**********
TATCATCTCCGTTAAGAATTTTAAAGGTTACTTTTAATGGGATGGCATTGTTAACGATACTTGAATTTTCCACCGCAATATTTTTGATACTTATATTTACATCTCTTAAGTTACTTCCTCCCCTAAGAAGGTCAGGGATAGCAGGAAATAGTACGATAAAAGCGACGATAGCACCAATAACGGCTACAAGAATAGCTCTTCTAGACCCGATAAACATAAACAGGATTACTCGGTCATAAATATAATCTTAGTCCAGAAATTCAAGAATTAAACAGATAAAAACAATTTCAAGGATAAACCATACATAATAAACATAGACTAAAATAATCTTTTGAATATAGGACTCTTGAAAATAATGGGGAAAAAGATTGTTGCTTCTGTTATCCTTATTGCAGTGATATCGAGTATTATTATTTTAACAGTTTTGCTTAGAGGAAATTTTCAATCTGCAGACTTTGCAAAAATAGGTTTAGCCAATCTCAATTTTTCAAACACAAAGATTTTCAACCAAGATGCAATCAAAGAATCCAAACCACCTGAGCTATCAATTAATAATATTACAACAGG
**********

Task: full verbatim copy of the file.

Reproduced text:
TATCATCTCCGTTAAGAATTTTAAAGGTTACTTTTAATGGGATGGCATTGTTAACGATACTTGAATTTTCCACCGCAATATTTTTGATACTTATATTTACATCTCTTAAGTTACTTCCTCCCCTAAGAAGGTCAGGGATAGCAGGAAATAGTACGATAAAAGCGACGATAGCACCAATAACGGCTACAAGAATAGCTCTTCTAGACCCGATAAACATAAACAGGATTACTCGGTCATAAATATAATCTTAGTCCAGAAATTCAAGAATTAAACAGATAAAAACAATTTCAAGGATAAACCATACATAATAAACATAGACTAAAATAATCTTTTGAATATAGGACTCTTGAAAATAATGGGGAAAAAGATTGTTGCTTCTGTTATCCTTATTGCAGTGATATCGAGTATTATTATTTTAACAGTTTTGCTTAGAGGAAATTTTCAATCTGCAGACTTTGCAAAAATAGGTTTAGCCAATCTCAATTTTTCAAACACAAAGATTTTCAACCAAGATGCAATCAAAGAATCCAAACCACCTGAGCTATCAATTAATAATATTACAACAGG